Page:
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SpaceX achieves back-to-back successes for AsiaSat

Posted: September 7, 2014

Putting on a late summer sky show along Florida's Space Coast, a Falcon 9 rocket climbed into space after midnight Sunday with a commercial communications satellite to connect growing markets in China and Southeast Asia.

The Falcon 9 rocket streaks into the sky after liftoff from Cape Canaveral. Credit: SpaceX
The mission began at 1 a.m. EDT (0500 GMT) Sunday with the fiery ignition of the 224-foot-tall launcher's nine Merlin first stage engines. Once the kerosene-burning engines ramped up to full power, the Falcon 9 rocket soared away from Cape Canaveral atop a flickering pillar of red-hot exhaust, piercing through clouds before arcing east over the Atlantic Ocean.

The rocket's booster stage gave way to a single-engine upper stage about three minutes after liftoff, beginning the first of a pair of burns to propel the nearly five-ton AsiaSat 6 communications satellite to geostationary transfer orbit, a waypoint on its way to a permanent operating post fixed 22,300 miles over the equator.

SpaceX declared the launch a success shortly after 1:30 a.m. EDT (0530 GMT), when the Falcon 9 was programmed to release AsiaSat 6 into an egg-shaped transfer orbit.

AsiaSat, a commercial satellite operator based in Hong Kong, confirmed ground controllers established communications with AsiaSat 6 a few minutes later, verifying its functionality after Sunday's launch.

The mission was valued at $190 million, including the launcher, satellite and insurance, according to William Wade, AsiaSat's president and CEO.

Manufactured by Space Systems/Loral of Palo Alto, Calif., AsiaSat 6 was expected to raise its orbit to geosynchronous altitude within a few days, where it will hover over the equator for its 15-year mission.

"It takes a few days to do orbit-raising and get all the antennas deployed, and then once all the deployments are done and everything is ready to go through in-orbit testing, where we'll test all the transponders and subsystems," Wade said in an interview before the launch of AsiaSat 6. "That usually takes a little less than 30 days, and once that's done, then it will come online."

If everything goes as planned, AsiaSat 6 should be operational some time in October.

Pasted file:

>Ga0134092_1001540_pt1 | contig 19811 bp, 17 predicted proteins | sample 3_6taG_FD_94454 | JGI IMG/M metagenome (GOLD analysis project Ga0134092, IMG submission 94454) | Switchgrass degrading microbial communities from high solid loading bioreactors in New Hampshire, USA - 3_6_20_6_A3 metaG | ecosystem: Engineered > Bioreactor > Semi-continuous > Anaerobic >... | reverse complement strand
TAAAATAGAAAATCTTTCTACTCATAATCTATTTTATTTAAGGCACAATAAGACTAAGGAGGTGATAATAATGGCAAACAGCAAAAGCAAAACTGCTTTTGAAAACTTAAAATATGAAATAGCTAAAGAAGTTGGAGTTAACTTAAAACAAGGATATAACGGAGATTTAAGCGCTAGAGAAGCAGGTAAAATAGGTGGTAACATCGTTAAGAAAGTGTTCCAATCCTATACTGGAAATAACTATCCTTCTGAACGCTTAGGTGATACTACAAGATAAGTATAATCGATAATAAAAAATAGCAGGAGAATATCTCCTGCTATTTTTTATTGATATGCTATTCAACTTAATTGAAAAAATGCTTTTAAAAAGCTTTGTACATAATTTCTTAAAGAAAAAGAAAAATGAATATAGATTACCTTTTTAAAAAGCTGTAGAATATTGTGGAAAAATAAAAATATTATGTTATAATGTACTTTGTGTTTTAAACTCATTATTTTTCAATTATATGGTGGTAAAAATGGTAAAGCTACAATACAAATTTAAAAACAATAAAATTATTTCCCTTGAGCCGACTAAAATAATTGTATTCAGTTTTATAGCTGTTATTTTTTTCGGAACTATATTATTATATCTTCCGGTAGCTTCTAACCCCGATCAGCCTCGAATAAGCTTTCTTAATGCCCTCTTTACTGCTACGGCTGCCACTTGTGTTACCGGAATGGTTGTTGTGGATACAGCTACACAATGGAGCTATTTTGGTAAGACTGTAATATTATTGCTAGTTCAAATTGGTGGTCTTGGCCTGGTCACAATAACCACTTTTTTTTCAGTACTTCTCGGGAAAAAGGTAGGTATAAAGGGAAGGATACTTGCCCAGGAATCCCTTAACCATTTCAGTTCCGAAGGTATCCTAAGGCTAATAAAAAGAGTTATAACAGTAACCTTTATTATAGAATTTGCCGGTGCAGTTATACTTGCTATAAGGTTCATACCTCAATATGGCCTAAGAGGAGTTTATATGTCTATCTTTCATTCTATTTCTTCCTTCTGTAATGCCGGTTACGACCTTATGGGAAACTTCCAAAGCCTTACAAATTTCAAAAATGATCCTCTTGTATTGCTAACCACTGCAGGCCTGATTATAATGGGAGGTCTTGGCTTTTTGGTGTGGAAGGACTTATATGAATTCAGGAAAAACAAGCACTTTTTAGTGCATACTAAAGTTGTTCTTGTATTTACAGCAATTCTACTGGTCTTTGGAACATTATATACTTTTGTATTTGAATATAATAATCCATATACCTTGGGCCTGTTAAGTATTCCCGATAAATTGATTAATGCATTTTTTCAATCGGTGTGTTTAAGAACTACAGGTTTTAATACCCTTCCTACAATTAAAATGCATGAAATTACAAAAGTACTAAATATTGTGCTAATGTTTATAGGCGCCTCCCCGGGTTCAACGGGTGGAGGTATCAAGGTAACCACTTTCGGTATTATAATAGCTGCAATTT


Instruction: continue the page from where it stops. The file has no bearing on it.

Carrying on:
The spacecraft hosts 28 C-band transponders and two communications beams.

The Falcon 9 rocket climbs away from Cape Canaveral's Complex 40 launch pad. Credit: Stephen Clark/Spaceflight Now
AsiaSat will share up to 50 percent of the satellite's communications capacity with Thaicom, Wade said.

"For AsiaSat, the bulk of that capacity as we see it will be used in China -- C-band capacity in China -- for video services and other telecommunications and data services ... whereas we expect the Thais to use it for data services in Southeast Asia," Wade said.

Thaicom has named its share of the satellite Thaicom 7.

"Our new bird will help fulfill the increasing demand in satellite capacity in Thailand and in the Asia-Pacific region," said Suphajee Suthumpun, chairman and CEO of Thaicom. "Thaicom 7 will help strengthen the company's servicing capacity, as well as allow it to expand into new markets overseas."

In a press release Sunday, Thaicom said its capacity on the new satellite was fully booked at the time of launch, made up of about 50 percent pre-launch sales, with the remainder in the final contract stages.

For AsiaSat, Sunday's launch marked the end of a nearly $400 million development program started in 2011. The initiative culminated in back-to-back launches of AsiaSat satellites aboard SpaceX Falcon 9 rockets.

AsiaSat 8 lifted off from Cape Canaveral on Aug. 5 and was expected to enter service in early September. AsiaSat 6 was supposed to launch Aug. 26, but SpaceX delayed the flight to review data from a rocket mishap at the company's test site in Central Texas.

The prototype rocket lost in Texas uses the same type of Merlin engine as operational Falcon 9 missions, but investigators traced the cause of the mishap to a sensor failure. SpaceX officials said the Falcon 9 rocket uses more advanced software logic and is not susceptible to a single bad sensor.

"Our history has usually been a little bit more conservative where we launched satellites usually three-to-four years apart mainly for replacement satellites or some growth that way," Wade said. "But this is a little bit different for us. We went out and ordered two satellites at the same time from Loral, with the idea that we had opportunities to bring on new capacity for growth.

Artist's concept of the AsiaSat 6 satellite. Credit: Space Systems/Loral
"These two satellites launching a month apart are really growth satellites for us," Wade said. "They're not replacements. They're new, incremental growth satellites for us across Asia, with C-band on AsiaSat 6 mainly in China, and Ku-band on AsiaSat 8, which was mainly for the Indian subcontinent as well as the Middle East."

AsiaSat paid SpaceX $52.2 million for each of the launches, according to regulatory filings.

AsiaSat's next satellite -- AsiaSat 9 -- is bigger than the two craft launched by SpaceX. It is booked to launch on an International Launch Services Proton rocket in late 2016 or early 2017.

"We don't have anything booked with [SpaceX] now, but certainly our experience with them would warrant a repeat," Wade said.

SpaceX's next launch is scheduled for no earlier than Sept. 19, when another Falcon 9 rocket will blast off from Florida with a Dragon cargo capsule on a resupply mission to the International Space Station.

Follow Stephen Clark on Twitter: @StephenClark1.